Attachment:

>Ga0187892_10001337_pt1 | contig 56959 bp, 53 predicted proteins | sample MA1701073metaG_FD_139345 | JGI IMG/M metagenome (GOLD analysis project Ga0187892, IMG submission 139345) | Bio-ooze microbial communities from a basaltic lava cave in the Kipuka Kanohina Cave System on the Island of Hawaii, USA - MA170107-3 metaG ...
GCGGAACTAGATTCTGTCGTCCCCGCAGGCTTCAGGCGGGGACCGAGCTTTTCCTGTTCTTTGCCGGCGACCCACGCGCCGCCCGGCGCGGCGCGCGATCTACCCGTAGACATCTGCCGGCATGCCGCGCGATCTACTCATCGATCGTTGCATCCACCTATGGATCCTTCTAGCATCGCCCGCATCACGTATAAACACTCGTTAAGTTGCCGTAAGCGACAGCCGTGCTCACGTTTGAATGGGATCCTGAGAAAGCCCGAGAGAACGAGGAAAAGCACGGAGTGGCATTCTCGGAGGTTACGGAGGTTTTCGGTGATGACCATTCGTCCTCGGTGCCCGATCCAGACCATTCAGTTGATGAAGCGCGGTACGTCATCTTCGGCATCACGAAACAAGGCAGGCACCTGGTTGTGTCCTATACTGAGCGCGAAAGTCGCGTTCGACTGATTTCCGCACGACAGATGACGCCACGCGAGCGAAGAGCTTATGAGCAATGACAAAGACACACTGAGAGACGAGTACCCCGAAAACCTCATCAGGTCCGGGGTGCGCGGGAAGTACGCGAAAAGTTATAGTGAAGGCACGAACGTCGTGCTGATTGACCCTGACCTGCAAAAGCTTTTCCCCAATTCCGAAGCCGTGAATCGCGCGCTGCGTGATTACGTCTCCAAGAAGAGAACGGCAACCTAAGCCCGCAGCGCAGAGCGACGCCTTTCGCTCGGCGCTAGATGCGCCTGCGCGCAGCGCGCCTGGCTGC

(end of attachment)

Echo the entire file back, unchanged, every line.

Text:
>Ga0187892_10001337_pt1 | contig 56959 bp, 53 predicted proteins | sample MA1701073metaG_FD_139345 | JGI IMG/M metagenome (GOLD analysis project Ga0187892, IMG submission 139345) | Bio-ooze microbial communities from a basaltic lava cave in the Kipuka Kanohina Cave System on the Island of Hawaii, USA - MA170107-3 metaG ...
GCGGAACTAGATTCTGTCGTCCCCGCAGGCTTCAGGCGGGGACCGAGCTTTTCCTGTTCTTTGCCGGCGACCCACGCGCCGCCCGGCGCGGCGCGCGATCTACCCGTAGACATCTGCCGGCATGCCGCGCGATCTACTCATCGATCGTTGCATCCACCTATGGATCCTTCTAGCATCGCCCGCATCACGTATAAACACTCGTTAAGTTGCCGTAAGCGACAGCCGTGCTCACGTTTGAATGGGATCCTGAGAAAGCCCGAGAGAACGAGGAAAAGCACGGAGTGGCATTCTCGGAGGTTACGGAGGTTTTCGGTGATGACCATTCGTCCTCGGTGCCCGATCCAGACCATTCAGTTGATGAAGCGCGGTACGTCATCTTCGGCATCACGAAACAAGGCAGGCACCTGGTTGTGTCCTATACTGAGCGCGAAAGTCGCGTTCGACTGATTTCCGCACGACAGATGACGCCACGCGAGCGAAGAGCTTATGAGCAATGACAAAGACACACTGAGAGACGAGTACCCCGAAAACCTCATCAGGTCCGGGGTGCGCGGGAAGTACGCGAAAAGTTATAGTGAAGGCACGAACGTCGTGCTGATTGACCCTGACCTGCAAAAGCTTTTCCCCAATTCCGAAGCCGTGAATCGCGCGCTGCGTGATTACGTCTCCAAGAAGAGAACGGCAACCTAAGCCCGCAGCGCAGAGCGACGCCTTTCGCTCGGCGCTAGATGCGCCTGCGCGCAGCGCGCCTGGCTGC